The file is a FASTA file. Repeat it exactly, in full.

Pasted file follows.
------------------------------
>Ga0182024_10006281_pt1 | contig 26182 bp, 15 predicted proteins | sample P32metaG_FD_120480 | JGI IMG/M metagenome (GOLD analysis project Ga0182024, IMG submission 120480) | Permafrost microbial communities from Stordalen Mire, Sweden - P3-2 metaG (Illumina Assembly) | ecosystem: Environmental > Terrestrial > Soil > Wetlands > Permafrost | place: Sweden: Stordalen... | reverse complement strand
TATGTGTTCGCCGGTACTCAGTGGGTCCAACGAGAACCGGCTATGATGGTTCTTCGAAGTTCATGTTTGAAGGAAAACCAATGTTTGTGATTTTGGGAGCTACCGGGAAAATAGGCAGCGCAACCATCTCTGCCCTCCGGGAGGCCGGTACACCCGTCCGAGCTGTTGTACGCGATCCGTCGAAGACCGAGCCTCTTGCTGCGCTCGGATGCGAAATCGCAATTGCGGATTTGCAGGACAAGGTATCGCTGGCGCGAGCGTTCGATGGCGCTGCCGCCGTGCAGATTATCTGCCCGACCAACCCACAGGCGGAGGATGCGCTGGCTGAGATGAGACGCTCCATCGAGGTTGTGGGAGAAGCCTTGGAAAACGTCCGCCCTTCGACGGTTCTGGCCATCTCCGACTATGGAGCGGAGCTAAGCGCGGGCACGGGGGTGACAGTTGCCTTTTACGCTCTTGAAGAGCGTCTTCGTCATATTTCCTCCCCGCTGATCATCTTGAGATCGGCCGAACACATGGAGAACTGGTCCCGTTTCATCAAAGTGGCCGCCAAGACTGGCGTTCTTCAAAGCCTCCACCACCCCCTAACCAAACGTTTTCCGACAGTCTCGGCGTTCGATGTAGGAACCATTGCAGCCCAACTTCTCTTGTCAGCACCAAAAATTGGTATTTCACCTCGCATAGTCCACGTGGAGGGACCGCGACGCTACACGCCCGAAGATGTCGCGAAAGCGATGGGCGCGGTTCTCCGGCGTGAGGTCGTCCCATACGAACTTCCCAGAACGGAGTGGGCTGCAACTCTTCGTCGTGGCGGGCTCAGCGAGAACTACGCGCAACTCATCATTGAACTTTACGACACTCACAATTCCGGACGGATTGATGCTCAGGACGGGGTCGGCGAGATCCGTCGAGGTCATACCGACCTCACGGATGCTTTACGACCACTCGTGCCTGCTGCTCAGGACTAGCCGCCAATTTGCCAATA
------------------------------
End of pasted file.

>Ga0182024_10006281_pt1 | contig 26182 bp, 15 predicted proteins | sample P32metaG_FD_120480 | JGI IMG/M metagenome (GOLD analysis project Ga0182024, IMG submission 120480) | Permafrost microbial communities from Stordalen Mire, Sweden - P3-2 metaG (Illumina Assembly) | ecosystem: Environmental > Terrestrial > Soil > Wetlands > Permafrost | place: Sweden: Stordalen... | reverse complement strand
TATGTGTTCGCCGGTACTCAGTGGGTCCAACGAGAACCGGCTATGATGGTTCTTCGAAGTTCATGTTTGAAGGAAAACCAATGTTTGTGATTTTGGGAGCTACCGGGAAAATAGGCAGCGCAACCATCTCTGCCCTCCGGGAGGCCGGTACACCCGTCCGAGCTGTTGTACGCGATCCGTCGAAGACCGAGCCTCTTGCTGCGCTCGGATGCGAAATCGCAATTGCGGATTTGCAGGACAAGGTATCGCTGGCGCGAGCGTTCGATGGCGCTGCCGCCGTGCAGATTATCTGCCCGACCAACCCACAGGCGGAGGATGCGCTGGCTGAGATGAGACGCTCCATCGAGGTTGTGGGAGAAGCCTTGGAAAACGTCCGCCCTTCGACGGTTCTGGCCATCTCCGACTATGGAGCGGAGCTAAGCGCGGGCACGGGGGTGACAGTTGCCTTTTACGCTCTTGAAGAGCGTCTTCGTCATATTTCCTCCCCGCTGATCATCTTGAGATCGGCCGAACACATGGAGAACTGGTCCCGTTTCATCAAAGTGGCCGCCAAGACTGGCGTTCTTCAAAGCCTCCACCACCCCCTAACCAAACGTTTTCCGACAGTCTCGGCGTTCGATGTAGGAACCATTGCAGCCCAACTTCTCTTGTCAGCACCAAAAATTGGTATTTCACCTCGCATAGTCCACGTGGAGGGACCGCGACGCTACACGCCCGAAGATGTCGCGAAAGCGATGGGCGCGGTTCTCCGGCGTGAGGTCGTCCCATACGAACTTCCCAGAACGGAGTGGGCTGCAACTCTTCGTCGTGGCGGGCTCAGCGAGAACTACGCGCAACTCATCATTGAACTTTACGACACTCACAATTCCGGACGGATTGATGCTCAGGACGGGGTCGGCGAGATCCGTCGAGGTCATACCGACCTCACGGATGCTTTACGACCACTCGTGCCTGCTGCTCAGGACTAGCCGCCAATTTGCCAATA